The study is a multiple methods research using the Implementation Research Logic Model (IRLM), a combination of Reach, Effectiveness, Adoption, Implementation and Maintenance (RE-AIM) and Consolidated Framework for Implementation Research (CFIR)6 to understand the complex challenges to PSBI implementation before and during the pandemic; how implementation strategies need strengthening or adaptation and to influence quality delivery of PSBI and improve implementation outcomes; and how implementation strategies were designed, reported and synthesised to determine outcomes and learnings.

Data were collected through interview of mothers, programme managers, service providers and community volunteers from 18 April to 24 May 2021. The quantitative component of the study was a cross-sectional population-based study interviewing women who gave live birth 2–14 months before data collection whether their infants were sick during their infancy ages of 0–59 days or not. A structured questionnaire adapted from previous studies was used to capture the data. The questions were translated into local languages (Amharic and Oromiffa). The quantitative component also included HP assessments and self-administered interviews with health extension workers (HEWs), frontline health workers, available on the day of the visit. The HP assessment was conducted using an adapted tool from WHO Service Availability and Readiness Assessment.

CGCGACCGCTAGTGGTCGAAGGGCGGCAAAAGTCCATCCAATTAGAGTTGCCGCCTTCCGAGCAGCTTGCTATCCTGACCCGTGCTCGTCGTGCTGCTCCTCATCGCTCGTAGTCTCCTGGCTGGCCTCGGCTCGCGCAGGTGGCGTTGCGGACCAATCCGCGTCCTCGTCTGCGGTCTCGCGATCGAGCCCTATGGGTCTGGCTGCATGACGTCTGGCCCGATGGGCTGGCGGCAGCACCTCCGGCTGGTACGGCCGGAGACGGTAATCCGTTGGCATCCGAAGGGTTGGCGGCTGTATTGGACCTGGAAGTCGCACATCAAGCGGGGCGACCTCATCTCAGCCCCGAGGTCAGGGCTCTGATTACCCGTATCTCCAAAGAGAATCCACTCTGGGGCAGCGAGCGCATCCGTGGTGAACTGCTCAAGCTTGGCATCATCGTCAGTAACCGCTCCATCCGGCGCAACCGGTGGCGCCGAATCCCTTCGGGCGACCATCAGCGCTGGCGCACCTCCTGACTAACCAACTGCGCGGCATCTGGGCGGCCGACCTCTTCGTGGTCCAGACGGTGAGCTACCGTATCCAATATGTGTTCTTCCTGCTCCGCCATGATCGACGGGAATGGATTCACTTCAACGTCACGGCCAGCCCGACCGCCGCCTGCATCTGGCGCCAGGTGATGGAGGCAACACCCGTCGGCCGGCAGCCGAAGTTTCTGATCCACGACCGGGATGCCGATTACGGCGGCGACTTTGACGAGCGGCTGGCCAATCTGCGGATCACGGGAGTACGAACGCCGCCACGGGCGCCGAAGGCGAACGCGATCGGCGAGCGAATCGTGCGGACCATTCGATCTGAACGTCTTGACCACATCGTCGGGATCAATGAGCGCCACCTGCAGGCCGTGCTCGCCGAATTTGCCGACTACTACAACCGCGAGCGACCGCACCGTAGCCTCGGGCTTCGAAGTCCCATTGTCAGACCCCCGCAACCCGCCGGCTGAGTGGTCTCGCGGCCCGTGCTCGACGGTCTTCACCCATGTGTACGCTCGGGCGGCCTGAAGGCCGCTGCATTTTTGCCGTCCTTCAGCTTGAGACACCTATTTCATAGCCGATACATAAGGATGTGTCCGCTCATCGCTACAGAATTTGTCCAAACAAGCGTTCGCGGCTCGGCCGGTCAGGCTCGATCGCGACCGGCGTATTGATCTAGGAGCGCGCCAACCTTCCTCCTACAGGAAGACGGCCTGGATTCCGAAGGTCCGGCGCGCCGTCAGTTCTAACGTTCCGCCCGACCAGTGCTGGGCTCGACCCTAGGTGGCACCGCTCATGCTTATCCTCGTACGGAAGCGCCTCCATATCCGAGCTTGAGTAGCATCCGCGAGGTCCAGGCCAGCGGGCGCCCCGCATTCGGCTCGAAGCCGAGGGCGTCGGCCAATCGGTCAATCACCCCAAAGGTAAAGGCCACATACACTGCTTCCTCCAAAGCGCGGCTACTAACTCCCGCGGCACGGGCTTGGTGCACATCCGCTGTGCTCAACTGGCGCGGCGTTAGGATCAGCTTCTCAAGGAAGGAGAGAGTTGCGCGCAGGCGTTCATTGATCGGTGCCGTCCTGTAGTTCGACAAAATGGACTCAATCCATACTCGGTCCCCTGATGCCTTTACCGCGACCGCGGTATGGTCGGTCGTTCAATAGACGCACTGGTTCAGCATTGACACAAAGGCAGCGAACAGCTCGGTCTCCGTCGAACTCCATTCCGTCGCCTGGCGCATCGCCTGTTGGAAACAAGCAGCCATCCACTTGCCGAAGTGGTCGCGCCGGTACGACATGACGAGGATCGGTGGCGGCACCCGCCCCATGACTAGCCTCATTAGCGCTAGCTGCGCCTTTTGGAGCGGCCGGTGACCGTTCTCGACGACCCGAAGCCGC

The survey was used to collect information about household and sociodemographic characteristics of mothers, awareness of PSBI, history of any infection of their infants during the neonatal period (0–59 days), care-seeking for any infection of the infant, knowledge and risk perception of COVID-19, fear of COVID-19 infection to seek care and experiences related to the use of maternal and newborn health services. Prior to data collection, interviewers, supervisors and coordinators were thoroughly trained during a 1-day training on the questionnaire. A pretest of research instruments was also conducted. Survey supervisors and coordinators monitored and supervised the fieldwork and ensured data quality by randomly revisiting selected households to validate responses.